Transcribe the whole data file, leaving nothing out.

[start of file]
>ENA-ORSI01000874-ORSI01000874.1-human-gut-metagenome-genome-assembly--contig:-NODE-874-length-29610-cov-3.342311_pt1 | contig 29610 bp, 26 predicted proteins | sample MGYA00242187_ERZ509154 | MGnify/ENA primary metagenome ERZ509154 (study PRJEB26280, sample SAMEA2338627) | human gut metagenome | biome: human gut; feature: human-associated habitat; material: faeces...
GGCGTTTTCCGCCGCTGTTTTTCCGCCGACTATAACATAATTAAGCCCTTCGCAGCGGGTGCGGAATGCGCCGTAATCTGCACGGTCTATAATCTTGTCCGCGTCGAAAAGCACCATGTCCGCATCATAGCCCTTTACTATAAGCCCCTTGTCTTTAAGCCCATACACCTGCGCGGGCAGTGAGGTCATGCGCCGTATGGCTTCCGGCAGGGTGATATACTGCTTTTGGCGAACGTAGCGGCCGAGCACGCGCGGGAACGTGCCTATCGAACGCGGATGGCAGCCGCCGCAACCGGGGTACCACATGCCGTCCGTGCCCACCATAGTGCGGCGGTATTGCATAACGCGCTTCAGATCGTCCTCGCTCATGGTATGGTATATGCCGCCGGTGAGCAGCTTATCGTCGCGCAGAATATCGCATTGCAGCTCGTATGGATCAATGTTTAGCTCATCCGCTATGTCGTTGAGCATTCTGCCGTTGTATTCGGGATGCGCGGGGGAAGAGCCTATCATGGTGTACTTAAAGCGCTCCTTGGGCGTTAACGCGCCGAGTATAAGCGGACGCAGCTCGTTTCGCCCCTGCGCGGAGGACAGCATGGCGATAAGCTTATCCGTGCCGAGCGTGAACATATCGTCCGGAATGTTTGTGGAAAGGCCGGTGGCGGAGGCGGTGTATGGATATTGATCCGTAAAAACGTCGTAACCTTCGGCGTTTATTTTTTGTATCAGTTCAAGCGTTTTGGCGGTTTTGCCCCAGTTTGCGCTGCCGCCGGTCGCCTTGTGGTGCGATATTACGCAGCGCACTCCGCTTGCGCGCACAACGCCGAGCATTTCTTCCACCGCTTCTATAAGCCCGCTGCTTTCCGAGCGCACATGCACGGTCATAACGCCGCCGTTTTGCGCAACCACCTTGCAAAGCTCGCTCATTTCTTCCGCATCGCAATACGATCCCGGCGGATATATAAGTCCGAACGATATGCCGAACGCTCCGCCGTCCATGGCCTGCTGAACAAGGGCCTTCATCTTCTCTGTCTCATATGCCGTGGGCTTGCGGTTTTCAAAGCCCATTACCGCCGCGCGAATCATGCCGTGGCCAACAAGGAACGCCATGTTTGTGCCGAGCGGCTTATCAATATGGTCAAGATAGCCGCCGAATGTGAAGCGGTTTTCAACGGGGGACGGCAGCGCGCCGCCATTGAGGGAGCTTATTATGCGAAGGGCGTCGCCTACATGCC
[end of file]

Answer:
>ENA-ORSI01000874-ORSI01000874.1-human-gut-metagenome-genome-assembly--contig:-NODE-874-length-29610-cov-3.342311_pt1 | contig 29610 bp, 26 predicted proteins | sample MGYA00242187_ERZ509154 | MGnify/ENA primary metagenome ERZ509154 (study PRJEB26280, sample SAMEA2338627) | human gut metagenome | biome: human gut; feature: human-associated habitat; material: faeces...
GGCGTTTTCCGCCGCTGTTTTTCCGCCGACTATAACATAATTAAGCCCTTCGCAGCGGGTGCGGAATGCGCCGTAATCTGCACGGTCTATAATCTTGTCCGCGTCGAAAAGCACCATGTCCGCATCATAGCCCTTTACTATAAGCCCCTTGTCTTTAAGCCCATACACCTGCGCGGGCAGTGAGGTCATGCGCCGTATGGCTTCCGGCAGGGTGATATACTGCTTTTGGCGAACGTAGCGGCCGAGCACGCGCGGGAACGTGCCTATCGAACGCGGATGGCAGCCGCCGCAACCGGGGTACCACATGCCGTCCGTGCCCACCATAGTGCGGCGGTATTGCATAACGCGCTTCAGATCGTCCTCGCTCATGGTATGGTATATGCCGCCGGTGAGCAGCTTATCGTCGCGCAGAATATCGCATTGCAGCTCGTATGGATCAATGTTTAGCTCATCCGCTATGTCGTTGAGCATTCTGCCGTTGTATTCGGGATGCGCGGGGGAAGAGCCTATCATGGTGTACTTAAAGCGCTCCTTGGGCGTTAACGCGCCGAGTATAAGCGGACGCAGCTCGTTTCGCCCCTGCGCGGAGGACAGCATGGCGATAAGCTTATCCGTGCCGAGCGTGAACATATCGTCCGGAATGTTTGTGGAAAGGCCGGTGGCGGAGGCGGTGTATGGATATTGATCCGTAAAAACGTCGTAACCTTCGGCGTTTATTTTTTGTATCAGTTCAAGCGTTTTGGCGGTTTTGCCCCAGTTTGCGCTGCCGCCGGTCGCCTTGTGGTGCGATATTACGCAGCGCACTCCGCTTGCGCGCACAACGCCGAGCATTTCTTCCACCGCTTCTATAAGCCCGCTGCTTTCCGAGCGCACATGCACGGTCATAACGCCGCCGTTTTGCGCAACCACCTTGCAAAGCTCGCTCATTTCTTCCGCATCGCAATACGATCCCGGCGGATATATAAGTCCGAACGATATGCCGAACGCTCCGCCGTCCATGGCCTGCTGAACAAGGGCCTTCATCTTCTCTGTCTCATATGCCGTGGGCTTGCGGTTTTCAAAGCCCATTACCGCCGCGCGAATCATGCCGTGGCCAACAAGGAACGCCATGTTTGTGCCGAGCGGCTTATCAATATGGTCAAGATAGCCGCCGAATGTGAAGCGGTTTTCAACGGGGGACGGCAGCGCGCCGCCATTGAGGGAGCTTATTATGCGAAGGGCGTCGCCTACATGCC